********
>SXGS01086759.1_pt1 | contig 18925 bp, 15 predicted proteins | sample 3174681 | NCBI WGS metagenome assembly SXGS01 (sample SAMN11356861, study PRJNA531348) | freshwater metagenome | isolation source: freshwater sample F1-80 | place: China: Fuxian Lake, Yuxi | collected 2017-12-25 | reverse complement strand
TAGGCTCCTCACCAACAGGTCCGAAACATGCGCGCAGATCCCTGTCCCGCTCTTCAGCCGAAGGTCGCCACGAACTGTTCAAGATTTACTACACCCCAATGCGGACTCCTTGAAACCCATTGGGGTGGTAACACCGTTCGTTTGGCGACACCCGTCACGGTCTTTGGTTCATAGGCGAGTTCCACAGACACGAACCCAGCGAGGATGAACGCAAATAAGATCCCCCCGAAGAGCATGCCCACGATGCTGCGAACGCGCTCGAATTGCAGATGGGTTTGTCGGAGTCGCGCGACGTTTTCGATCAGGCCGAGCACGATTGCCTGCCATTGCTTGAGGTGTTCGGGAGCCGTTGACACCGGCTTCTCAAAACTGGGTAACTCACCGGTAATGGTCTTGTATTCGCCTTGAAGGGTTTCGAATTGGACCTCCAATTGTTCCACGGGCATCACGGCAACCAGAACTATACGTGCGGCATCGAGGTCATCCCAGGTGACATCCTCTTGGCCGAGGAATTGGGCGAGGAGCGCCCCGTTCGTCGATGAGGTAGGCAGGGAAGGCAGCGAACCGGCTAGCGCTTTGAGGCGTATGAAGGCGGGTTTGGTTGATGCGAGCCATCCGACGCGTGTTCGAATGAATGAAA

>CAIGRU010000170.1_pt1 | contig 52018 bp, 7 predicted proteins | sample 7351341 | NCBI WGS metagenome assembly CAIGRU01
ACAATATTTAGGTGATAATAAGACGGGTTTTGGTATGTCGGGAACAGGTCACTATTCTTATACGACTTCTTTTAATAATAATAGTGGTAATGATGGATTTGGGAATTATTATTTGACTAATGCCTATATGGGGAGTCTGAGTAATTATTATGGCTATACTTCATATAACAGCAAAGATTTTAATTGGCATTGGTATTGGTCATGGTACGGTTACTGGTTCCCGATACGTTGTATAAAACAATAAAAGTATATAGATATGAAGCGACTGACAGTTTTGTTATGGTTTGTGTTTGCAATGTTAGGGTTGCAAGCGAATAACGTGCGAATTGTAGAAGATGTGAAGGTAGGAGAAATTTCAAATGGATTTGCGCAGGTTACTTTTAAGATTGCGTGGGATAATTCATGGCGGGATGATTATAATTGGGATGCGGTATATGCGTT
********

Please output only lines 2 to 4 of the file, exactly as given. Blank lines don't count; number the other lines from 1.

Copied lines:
TAGGCTCCTCACCAACAGGTCCGAAACATGCGCGCAGATCCCTGTCCCGCTCTTCAGCCGAAGGTCGCCACGAACTGTTCAAGATTTACTACACCCCAATGCGGACTCCTTGAAACCCATTGGGGTGGTAACACCGTTCGTTTGGCGACACCCGTCACGGTCTTTGGTTCATAGGCGAGTTCCACAGACACGAACCCAGCGAGGATGAACGCAAATAAGATCCCCCCGAAGAGCATGCCCACGATGCTGCGAACGCGCTCGAATTGCAGATGGGTTTGTCGGAGTCGCGCGACGTTTTCGATCAGGCCGAGCACGATTGCCTGCCATTGCTTGAGGTGTTCGGGAGCCGTTGACACCGGCTTCTCAAAACTGGGTAACTCACCGGTAATGGTCTTGTATTCGCCTTGAAGGGTTTCGAATTGGACCTCCAATTGTTCCACGGGCATCACGGCAACCAGAACTATACGTGCGGCATCGAGGTCATCCCAGGTGACATCCTCTTGGCCGAGGAATTGGGCGAGGAGCGCCCCGTTCGTCGATGAGGTAGGCAGGGAAGGCAGCGAACCGGCTAGCGCTTTGAGGCGTATGAAGGCGGGTTTGGTTGATGCGAGCCATCCGACGCGTGTTCGAATGAATGAAA

>CAIGRU010000170.1_pt1 | contig 52018 bp, 7 predicted proteins | sample 7351341 | NCBI WGS metagenome assembly CAIGRU01
ACAATATTTAGGTGATAATAAGACGGGTTTTGGTATGTCGGGAACAGGTCACTATTCTTATACGACTTCTTTTAATAATAATAGTGGTAATGATGGATTTGGGAATTATTATTTGACTAATGCCTATATGGGGAGTCTGAGTAATTATTATGGCTATACTTCATATAACAGCAAAGATTTTAATTGGCATTGGTATTGGTCATGGTACGGTTACTGGTTCCCGATACGTTGTATAAAACAATAAAAGTATATAGATATGAAGCGACTGACAGTTTTGTTATGGTTTGTGTTTGCAATGTTAGGGTTGCAAGCGAATAACGTGCGAATTGTAGAAGATGTGAAGGTAGGAGAAATTTCAAATGGATTTGCGCAGGTTACTTTTAAGATTGCGTGGGATAATTCATGGCGGGATGATTATAATTGGGATGCGGTATATGCGTT